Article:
It is not whether you support President Karimov, but how.” They say that they are ready to take responsibility for the fate of the reforms. But from what they are doing these days, I can't imagine how they are going to do this in future," Botirova said.

Considering the LDPU won a majority of seats in the last parliamentary elections in 2004, despite it being the first poll the LDPU had participated in, it is perhaps the most likely target for criticism from other parties.

Criticism of the LDPU by former communists
The newspaper "Uzbekistan ovozi" (Voice of Uzbekistan) is the mouthpiece of the KhDP, which was the Communist Party in Soviet times. On October 8, "Uzbekistan ovozi" wrote: "Unfortunately," upon closer examination of LDPU policies "one finds out that cases of overestimating themselves, as well as cases saying groundless and illogical words about others, are becoming habitual." The KhDP may feel a greater need than other parties to topple the LDPU.

While the KhDP remains Uzbekistan's largest political party with some 364,000 registered members (and it won the second-highest number of seats in the 2004 election), that number is just over half what its membership was at the start of the decade.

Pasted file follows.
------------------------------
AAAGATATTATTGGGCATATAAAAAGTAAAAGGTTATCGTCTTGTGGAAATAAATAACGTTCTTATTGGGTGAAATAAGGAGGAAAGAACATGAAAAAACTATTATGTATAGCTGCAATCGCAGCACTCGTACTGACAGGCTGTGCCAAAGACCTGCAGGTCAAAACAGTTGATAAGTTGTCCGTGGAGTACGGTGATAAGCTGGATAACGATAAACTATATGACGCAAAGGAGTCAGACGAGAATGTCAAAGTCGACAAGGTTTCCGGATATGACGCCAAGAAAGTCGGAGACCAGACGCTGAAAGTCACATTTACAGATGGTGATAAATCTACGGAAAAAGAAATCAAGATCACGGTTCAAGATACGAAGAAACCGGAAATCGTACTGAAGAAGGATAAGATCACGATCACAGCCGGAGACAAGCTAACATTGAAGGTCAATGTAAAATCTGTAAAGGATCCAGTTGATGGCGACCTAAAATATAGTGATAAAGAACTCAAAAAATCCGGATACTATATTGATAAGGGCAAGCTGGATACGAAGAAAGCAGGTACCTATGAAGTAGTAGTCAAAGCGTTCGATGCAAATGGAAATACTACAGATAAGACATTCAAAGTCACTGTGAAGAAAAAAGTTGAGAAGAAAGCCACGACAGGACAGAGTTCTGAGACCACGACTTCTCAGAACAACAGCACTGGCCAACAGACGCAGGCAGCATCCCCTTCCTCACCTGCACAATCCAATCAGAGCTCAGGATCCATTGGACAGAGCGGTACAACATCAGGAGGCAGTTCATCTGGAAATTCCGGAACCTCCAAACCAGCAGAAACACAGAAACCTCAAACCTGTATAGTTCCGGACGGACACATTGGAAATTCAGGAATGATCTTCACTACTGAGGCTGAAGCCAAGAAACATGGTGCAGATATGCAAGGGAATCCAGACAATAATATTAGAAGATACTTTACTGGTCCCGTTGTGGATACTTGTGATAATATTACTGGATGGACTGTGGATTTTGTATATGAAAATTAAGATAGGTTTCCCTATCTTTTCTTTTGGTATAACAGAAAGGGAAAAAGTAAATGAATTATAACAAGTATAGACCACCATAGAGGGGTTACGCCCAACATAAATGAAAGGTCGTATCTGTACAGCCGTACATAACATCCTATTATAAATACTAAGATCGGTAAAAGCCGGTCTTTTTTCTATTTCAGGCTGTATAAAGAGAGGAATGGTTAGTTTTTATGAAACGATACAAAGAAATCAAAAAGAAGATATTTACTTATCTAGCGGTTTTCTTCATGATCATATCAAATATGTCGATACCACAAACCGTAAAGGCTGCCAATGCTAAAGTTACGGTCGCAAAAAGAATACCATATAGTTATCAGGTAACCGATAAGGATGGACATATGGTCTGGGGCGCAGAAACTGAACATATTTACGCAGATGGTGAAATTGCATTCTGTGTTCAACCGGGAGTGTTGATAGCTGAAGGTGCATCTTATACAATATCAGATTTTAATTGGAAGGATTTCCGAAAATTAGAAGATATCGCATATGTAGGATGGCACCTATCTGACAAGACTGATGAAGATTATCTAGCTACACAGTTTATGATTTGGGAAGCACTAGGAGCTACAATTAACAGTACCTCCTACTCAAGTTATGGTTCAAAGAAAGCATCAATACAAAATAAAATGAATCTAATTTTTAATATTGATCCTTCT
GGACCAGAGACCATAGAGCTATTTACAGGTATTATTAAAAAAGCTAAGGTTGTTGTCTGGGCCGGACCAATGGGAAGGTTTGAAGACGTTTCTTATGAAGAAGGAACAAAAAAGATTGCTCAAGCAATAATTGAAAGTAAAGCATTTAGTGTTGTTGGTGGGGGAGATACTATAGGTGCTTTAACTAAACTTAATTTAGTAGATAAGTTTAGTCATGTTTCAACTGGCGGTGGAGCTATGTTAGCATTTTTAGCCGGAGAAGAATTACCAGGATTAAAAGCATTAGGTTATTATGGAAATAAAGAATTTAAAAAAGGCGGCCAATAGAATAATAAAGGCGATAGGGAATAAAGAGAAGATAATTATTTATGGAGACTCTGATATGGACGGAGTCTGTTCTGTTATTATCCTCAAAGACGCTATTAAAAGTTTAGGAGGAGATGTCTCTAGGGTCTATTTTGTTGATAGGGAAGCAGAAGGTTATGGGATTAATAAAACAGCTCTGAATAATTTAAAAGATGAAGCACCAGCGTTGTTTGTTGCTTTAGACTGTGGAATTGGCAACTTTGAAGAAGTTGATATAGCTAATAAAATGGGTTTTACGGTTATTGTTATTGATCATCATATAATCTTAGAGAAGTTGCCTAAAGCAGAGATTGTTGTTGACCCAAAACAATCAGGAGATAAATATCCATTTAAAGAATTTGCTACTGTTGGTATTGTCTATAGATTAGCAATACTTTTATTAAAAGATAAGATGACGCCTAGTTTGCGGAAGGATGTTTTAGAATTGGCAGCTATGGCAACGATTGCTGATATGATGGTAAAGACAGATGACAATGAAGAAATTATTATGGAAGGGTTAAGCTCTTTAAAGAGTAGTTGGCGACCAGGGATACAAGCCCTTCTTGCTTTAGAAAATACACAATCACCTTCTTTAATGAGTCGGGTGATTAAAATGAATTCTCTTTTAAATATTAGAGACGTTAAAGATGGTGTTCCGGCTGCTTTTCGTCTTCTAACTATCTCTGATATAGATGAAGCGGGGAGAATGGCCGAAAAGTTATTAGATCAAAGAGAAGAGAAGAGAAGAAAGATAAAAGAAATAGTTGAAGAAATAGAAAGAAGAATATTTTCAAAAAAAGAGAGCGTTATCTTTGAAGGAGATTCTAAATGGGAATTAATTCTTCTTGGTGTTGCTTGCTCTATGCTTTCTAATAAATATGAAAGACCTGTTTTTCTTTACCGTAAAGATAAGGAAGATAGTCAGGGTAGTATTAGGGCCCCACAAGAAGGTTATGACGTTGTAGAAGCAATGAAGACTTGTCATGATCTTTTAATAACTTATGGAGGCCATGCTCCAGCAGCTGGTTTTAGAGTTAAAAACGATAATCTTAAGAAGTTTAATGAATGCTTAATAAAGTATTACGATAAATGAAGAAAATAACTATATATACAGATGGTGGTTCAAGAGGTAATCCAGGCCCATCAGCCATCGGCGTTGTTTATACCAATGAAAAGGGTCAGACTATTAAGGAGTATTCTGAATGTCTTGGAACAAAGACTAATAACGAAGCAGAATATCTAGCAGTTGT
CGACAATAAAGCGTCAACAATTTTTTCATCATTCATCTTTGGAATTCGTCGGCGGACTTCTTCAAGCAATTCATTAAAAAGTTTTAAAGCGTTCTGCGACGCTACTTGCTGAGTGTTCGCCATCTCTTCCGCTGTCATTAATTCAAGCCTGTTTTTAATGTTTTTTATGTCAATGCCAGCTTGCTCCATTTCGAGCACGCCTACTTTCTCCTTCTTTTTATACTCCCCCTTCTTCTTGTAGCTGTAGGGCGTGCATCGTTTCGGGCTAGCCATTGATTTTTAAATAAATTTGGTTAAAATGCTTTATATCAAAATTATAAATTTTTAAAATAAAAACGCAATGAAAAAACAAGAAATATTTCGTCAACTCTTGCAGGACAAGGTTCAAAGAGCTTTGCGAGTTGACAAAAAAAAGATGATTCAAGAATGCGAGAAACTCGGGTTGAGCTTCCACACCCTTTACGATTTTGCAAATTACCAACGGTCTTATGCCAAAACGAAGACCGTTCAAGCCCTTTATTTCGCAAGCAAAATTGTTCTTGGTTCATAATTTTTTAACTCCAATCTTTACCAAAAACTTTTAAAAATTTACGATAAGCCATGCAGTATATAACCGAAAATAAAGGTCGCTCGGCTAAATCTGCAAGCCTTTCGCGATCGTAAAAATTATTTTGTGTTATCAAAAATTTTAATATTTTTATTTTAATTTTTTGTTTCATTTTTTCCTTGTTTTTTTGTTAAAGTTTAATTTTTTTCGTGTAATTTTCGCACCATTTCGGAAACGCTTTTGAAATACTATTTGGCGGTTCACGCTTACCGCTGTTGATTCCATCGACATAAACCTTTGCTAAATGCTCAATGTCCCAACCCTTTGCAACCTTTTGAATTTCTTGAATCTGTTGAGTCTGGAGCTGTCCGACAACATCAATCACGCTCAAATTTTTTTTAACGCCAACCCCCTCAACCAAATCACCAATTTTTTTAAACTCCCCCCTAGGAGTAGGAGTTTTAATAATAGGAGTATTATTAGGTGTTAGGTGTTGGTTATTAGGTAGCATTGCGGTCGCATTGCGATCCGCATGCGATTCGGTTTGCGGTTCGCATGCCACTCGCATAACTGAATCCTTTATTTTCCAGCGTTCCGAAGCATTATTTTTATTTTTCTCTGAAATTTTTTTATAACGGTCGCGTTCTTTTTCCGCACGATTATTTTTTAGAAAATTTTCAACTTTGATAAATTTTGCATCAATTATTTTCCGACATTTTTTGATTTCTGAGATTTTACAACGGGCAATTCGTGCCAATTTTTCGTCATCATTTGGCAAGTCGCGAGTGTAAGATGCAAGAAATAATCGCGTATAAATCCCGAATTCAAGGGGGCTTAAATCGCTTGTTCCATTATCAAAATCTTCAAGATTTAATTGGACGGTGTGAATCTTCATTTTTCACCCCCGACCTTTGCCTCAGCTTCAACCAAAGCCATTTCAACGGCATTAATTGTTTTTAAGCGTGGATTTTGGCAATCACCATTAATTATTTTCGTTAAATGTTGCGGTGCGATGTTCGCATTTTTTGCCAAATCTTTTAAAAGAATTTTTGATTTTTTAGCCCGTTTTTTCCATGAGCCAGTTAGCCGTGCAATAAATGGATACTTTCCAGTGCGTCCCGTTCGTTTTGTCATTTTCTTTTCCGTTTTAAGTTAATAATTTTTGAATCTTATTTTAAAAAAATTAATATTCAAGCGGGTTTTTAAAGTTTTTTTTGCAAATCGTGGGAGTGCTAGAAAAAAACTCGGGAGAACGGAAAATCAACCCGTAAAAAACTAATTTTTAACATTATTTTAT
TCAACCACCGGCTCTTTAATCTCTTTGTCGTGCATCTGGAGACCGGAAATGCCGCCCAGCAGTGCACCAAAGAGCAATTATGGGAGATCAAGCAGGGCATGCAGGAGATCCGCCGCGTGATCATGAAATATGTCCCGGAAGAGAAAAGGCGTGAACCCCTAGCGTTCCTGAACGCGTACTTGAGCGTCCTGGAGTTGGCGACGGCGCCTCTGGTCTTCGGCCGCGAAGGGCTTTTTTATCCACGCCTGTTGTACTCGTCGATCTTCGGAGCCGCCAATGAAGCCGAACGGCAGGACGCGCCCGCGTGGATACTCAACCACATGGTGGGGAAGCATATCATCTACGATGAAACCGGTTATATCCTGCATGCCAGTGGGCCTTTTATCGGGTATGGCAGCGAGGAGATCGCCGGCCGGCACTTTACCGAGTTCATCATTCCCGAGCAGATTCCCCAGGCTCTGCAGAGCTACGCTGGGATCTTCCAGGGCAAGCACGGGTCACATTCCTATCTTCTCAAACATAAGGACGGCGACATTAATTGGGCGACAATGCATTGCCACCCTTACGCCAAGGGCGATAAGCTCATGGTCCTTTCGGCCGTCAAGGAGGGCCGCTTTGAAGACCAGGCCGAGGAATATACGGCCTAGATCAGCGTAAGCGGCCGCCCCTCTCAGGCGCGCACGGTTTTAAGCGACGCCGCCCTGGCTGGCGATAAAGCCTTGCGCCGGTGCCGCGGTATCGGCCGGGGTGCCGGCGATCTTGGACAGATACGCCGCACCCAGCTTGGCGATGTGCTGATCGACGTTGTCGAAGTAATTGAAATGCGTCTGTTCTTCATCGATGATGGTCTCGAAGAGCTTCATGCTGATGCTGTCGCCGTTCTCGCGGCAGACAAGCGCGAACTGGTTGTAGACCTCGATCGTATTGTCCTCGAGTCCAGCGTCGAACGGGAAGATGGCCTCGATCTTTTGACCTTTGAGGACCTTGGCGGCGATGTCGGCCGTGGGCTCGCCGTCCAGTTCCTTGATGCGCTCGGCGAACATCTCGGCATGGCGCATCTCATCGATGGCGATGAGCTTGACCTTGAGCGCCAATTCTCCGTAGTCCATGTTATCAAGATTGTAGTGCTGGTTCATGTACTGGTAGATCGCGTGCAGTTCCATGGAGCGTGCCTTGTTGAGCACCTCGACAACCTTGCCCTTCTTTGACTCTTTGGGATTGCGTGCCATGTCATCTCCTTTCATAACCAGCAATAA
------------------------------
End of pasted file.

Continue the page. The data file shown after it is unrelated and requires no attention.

KhDP Chairman Latif Gulonov vowed in October that his party would "fight for every seat in every electoral district."

An Overture to Democracy?
In any case, the criticisms being lodged are vague at best, focusing more on the conduct of other parties than on core issues such as social improvements or government reforms.

For voters wishing to know more about aspects of democratic elections, Uzbek television has been airing a new programme during the campaign. However, "Elections -- A Reflection of Democracy" have concentrated mainly on validating the way Uzbekistan conducts its elections.

On the October 3 edition of the programme, Central Election Commission deputy head Kochkor Togaev said Uzbekistan's electoral practices are more democratic than that of many other countries. For example, Togaev noted, "If a person does not take part in the election, he will not be prosecuted."

Accolades from the West
Other programmes have shown "an Italian university professor" and "a Japanese university teacher" saying that Uzbekistan's legislation in some ways outpaces that of their own countries.